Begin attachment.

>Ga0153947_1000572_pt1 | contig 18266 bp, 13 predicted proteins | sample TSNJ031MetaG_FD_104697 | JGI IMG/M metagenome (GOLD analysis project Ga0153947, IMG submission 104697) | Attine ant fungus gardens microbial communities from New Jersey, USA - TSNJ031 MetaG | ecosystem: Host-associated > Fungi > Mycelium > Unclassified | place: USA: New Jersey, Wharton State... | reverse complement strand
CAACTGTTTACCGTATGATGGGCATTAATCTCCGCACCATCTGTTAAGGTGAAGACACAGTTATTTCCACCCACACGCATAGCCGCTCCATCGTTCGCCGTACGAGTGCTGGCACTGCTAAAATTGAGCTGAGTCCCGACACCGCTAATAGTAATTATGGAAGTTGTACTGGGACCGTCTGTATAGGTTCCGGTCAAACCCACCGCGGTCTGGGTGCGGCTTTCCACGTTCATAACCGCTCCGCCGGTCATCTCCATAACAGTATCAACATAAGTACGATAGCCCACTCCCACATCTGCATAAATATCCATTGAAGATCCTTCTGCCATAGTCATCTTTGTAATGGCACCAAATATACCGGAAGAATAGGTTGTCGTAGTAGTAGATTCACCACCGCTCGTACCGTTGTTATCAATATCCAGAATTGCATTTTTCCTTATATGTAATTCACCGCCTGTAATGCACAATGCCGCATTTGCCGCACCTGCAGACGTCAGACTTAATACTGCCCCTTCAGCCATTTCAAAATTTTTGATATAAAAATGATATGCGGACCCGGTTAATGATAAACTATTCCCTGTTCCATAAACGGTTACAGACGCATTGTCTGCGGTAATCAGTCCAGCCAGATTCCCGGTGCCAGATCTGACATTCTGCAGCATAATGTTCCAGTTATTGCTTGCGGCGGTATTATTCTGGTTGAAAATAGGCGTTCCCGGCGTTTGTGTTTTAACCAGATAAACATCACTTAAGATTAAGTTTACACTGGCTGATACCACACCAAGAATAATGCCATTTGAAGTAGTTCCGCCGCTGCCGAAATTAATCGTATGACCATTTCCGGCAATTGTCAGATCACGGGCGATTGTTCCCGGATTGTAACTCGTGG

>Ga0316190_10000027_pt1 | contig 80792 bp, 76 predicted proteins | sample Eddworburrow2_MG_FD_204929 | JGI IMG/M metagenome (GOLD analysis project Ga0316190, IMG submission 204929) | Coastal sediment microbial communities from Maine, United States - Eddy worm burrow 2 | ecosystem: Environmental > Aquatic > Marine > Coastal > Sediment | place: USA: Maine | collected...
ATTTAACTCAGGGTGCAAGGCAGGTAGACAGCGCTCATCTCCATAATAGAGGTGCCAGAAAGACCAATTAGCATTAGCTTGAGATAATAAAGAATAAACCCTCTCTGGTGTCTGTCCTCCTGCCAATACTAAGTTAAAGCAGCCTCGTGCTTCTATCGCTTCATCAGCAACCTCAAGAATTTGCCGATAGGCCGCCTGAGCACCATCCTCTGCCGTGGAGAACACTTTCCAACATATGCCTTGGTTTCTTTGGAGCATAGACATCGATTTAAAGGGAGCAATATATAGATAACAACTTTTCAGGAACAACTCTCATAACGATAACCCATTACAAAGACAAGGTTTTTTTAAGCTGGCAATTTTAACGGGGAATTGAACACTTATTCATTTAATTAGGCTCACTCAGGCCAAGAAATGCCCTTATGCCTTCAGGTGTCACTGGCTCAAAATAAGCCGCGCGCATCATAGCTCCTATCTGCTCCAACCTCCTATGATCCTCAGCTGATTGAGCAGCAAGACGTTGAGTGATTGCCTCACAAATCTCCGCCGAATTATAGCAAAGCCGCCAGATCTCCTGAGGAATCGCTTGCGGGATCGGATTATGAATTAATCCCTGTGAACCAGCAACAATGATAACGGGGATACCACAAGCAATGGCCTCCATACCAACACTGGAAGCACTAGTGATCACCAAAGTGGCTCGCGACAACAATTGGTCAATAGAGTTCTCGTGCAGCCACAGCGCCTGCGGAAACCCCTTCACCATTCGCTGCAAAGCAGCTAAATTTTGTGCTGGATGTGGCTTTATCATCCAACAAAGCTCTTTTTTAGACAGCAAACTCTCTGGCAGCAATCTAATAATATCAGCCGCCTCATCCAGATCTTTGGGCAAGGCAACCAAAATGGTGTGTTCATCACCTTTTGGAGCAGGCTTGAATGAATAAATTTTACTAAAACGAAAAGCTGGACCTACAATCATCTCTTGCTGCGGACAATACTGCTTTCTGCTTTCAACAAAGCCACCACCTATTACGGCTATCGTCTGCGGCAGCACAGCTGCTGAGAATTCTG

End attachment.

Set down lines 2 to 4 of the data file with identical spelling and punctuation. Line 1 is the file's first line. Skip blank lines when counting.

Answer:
CAACTGTTTACCGTATGATGGGCATTAATCTCCGCACCATCTGTTAAGGTGAAGACACAGTTATTTCCACCCACACGCATAGCCGCTCCATCGTTCGCCGTACGAGTGCTGGCACTGCTAAAATTGAGCTGAGTCCCGACACCGCTAATAGTAATTATGGAAGTTGTACTGGGACCGTCTGTATAGGTTCCGGTCAAACCCACCGCGGTCTGGGTGCGGCTTTCCACGTTCATAACCGCTCCGCCGGTCATCTCCATAACAGTATCAACATAAGTACGATAGCCCACTCCCACATCTGCATAAATATCCATTGAAGATCCTTCTGCCATAGTCATCTTTGTAATGGCACCAAATATACCGGAAGAATAGGTTGTCGTAGTAGTAGATTCACCACCGCTCGTACCGTTGTTATCAATATCCAGAATTGCATTTTTCCTTATATGTAATTCACCGCCTGTAATGCACAATGCCGCATTTGCCGCACCTGCAGACGTCAGACTTAATACTGCCCCTTCAGCCATTTCAAAATTTTTGATATAAAAATGATATGCGGACCCGGTTAATGATAAACTATTCCCTGTTCCATAAACGGTTACAGACGCATTGTCTGCGGTAATCAGTCCAGCCAGATTCCCGGTGCCAGATCTGACATTCTGCAGCATAATGTTCCAGTTATTGCTTGCGGCGGTATTATTCTGGTTGAAAATAGGCGTTCCCGGCGTTTGTGTTTTAACCAGATAAACATCACTTAAGATTAAGTTTACACTGGCTGATACCACACCAAGAATAATGCCATTTGAAGTAGTTCCGCCGCTGCCGAAATTAATCGTATGACCATTTCCGGCAATTGTCAGATCACGGGCGATTGTTCCCGGATTGTAACTCGTGG

>Ga0316190_10000027_pt1 | contig 80792 bp, 76 predicted proteins | sample Eddworburrow2_MG_FD_204929 | JGI IMG/M metagenome (GOLD analysis project Ga0316190, IMG submission 204929) | Coastal sediment microbial communities from Maine, United States - Eddy worm burrow 2 | ecosystem: Environmental > Aquatic > Marine > Coastal > Sediment | place: USA: Maine | collected...
ATTTAACTCAGGGTGCAAGGCAGGTAGACAGCGCTCATCTCCATAATAGAGGTGCCAGAAAGACCAATTAGCATTAGCTTGAGATAATAAAGAATAAACCCTCTCTGGTGTCTGTCCTCCTGCCAATACTAAGTTAAAGCAGCCTCGTGCTTCTATCGCTTCATCAGCAACCTCAAGAATTTGCCGATAGGCCGCCTGAGCACCATCCTCTGCCGTGGAGAACACTTTCCAACATATGCCTTGGTTTCTTTGGAGCATAGACATCGATTTAAAGGGAGCAATATATAGATAACAACTTTTCAGGAACAACTCTCATAACGATAACCCATTACAAAGACAAGGTTTTTTTAAGCTGGCAATTTTAACGGGGAATTGAACACTTATTCATTTAATTAGGCTCACTCAGGCCAAGAAATGCCCTTATGCCTTCAGGTGTCACTGGCTCAAAATAAGCCGCGCGCATCATAGCTCCTATCTGCTCCAACCTCCTATGATCCTCAGCTGATTGAGCAGCAAGACGTTGAGTGATTGCCTCACAAATCTCCGCCGAATTATAGCAAAGCCGCCAGATCTCCTGAGGAATCGCTTGCGGGATCGGATTATGAATTAATCCCTGTGAACCAGCAACAATGATAACGGGGATACCACAAGCAATGGCCTCCATACCAACACTGGAAGCACTAGTGATCACCAAAGTGGCTCGCGACAACAATTGGTCAATAGAGTTCTCGTGCAGCCACAGCGCCTGCGGAAACCCCTTCACCATTCGCTGCAAAGCAGCTAAATTTTGTGCTGGATGTGGCTTTATCATCCAACAAAGCTCTTTTTTAGACAGCAAACTCTCTGGCAGCAATCTAATAATATCAGCCGCCTCATCCAGATCTTTGGGCAAGGCAACCAAAATGGTGTGTTCATCACCTTTTGGAGCAGGCTTGAATGAATAAATTTTACTAAAACGAAAAGCTGGACCTACAATCATCTCTTGCTGCGGACAATACTGCTTTCTGCTTTCAACAAAGCCACCACCTATTACGGCTATCGTCTGCGGCAGCACAGCTGCTGAGAATTCTG